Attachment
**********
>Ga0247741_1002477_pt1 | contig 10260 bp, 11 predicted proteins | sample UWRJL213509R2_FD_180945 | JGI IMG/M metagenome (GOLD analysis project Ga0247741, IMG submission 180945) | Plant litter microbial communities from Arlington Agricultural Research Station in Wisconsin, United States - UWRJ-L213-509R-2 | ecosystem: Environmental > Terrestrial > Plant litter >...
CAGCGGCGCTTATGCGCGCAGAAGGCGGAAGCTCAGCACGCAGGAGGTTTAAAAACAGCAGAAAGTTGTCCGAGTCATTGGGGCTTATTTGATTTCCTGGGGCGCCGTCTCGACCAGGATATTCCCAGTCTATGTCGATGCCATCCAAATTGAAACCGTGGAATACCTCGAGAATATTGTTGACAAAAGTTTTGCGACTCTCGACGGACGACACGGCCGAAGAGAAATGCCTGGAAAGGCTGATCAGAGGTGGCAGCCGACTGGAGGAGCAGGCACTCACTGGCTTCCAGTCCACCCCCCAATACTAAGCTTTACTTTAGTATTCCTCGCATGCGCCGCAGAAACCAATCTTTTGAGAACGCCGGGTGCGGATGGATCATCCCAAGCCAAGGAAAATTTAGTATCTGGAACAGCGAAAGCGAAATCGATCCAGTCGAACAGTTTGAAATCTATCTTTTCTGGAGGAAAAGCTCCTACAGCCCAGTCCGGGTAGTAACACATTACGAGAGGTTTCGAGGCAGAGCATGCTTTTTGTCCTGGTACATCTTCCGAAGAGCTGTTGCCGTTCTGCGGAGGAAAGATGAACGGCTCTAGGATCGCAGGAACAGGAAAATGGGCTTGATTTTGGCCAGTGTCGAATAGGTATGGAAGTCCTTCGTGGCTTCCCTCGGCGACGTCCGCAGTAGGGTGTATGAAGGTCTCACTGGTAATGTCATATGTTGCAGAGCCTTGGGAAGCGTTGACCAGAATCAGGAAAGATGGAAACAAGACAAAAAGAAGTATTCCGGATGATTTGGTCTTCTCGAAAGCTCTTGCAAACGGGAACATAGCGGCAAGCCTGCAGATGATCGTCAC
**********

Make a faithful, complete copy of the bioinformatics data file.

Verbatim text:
>Ga0247741_1002477_pt1 | contig 10260 bp, 11 predicted proteins | sample UWRJL213509R2_FD_180945 | JGI IMG/M metagenome (GOLD analysis project Ga0247741, IMG submission 180945) | Plant litter microbial communities from Arlington Agricultural Research Station in Wisconsin, United States - UWRJ-L213-509R-2 | ecosystem: Environmental > Terrestrial > Plant litter >...
CAGCGGCGCTTATGCGCGCAGAAGGCGGAAGCTCAGCACGCAGGAGGTTTAAAAACAGCAGAAAGTTGTCCGAGTCATTGGGGCTTATTTGATTTCCTGGGGCGCCGTCTCGACCAGGATATTCCCAGTCTATGTCGATGCCATCCAAATTGAAACCGTGGAATACCTCGAGAATATTGTTGACAAAAGTTTTGCGACTCTCGACGGACGACACGGCCGAAGAGAAATGCCTGGAAAGGCTGATCAGAGGTGGCAGCCGACTGGAGGAGCAGGCACTCACTGGCTTCCAGTCCACCCCCCAATACTAAGCTTTACTTTAGTATTCCTCGCATGCGCCGCAGAAACCAATCTTTTGAGAACGCCGGGTGCGGATGGATCATCCCAAGCCAAGGAAAATTTAGTATCTGGAACAGCGAAAGCGAAATCGATCCAGTCGAACAGTTTGAAATCTATCTTTTCTGGAGGAAAAGCTCCTACAGCCCAGTCCGGGTAGTAACACATTACGAGAGGTTTCGAGGCAGAGCATGCTTTTTGTCCTGGTACATCTTCCGAAGAGCTGTTGCCGTTCTGCGGAGGAAAGATGAACGGCTCTAGGATCGCAGGAACAGGAAAATGGGCTTGATTTTGGCCAGTGTCGAATAGGTATGGAAGTCCTTCGTGGCTTCCCTCGGCGACGTCCGCAGTAGGGTGTATGAAGGTCTCACTGGTAATGTCATATGTTGCAGAGCCTTGGGAAGCGTTGACCAGAATCAGGAAAGATGGAAACAAGACAAAAAGAAGTATTCCGGATGATTTGGTCTTCTCGAAAGCTCTTGCAAACGGGAACATAGCGGCAAGCCTGCAGATGATCGTCAC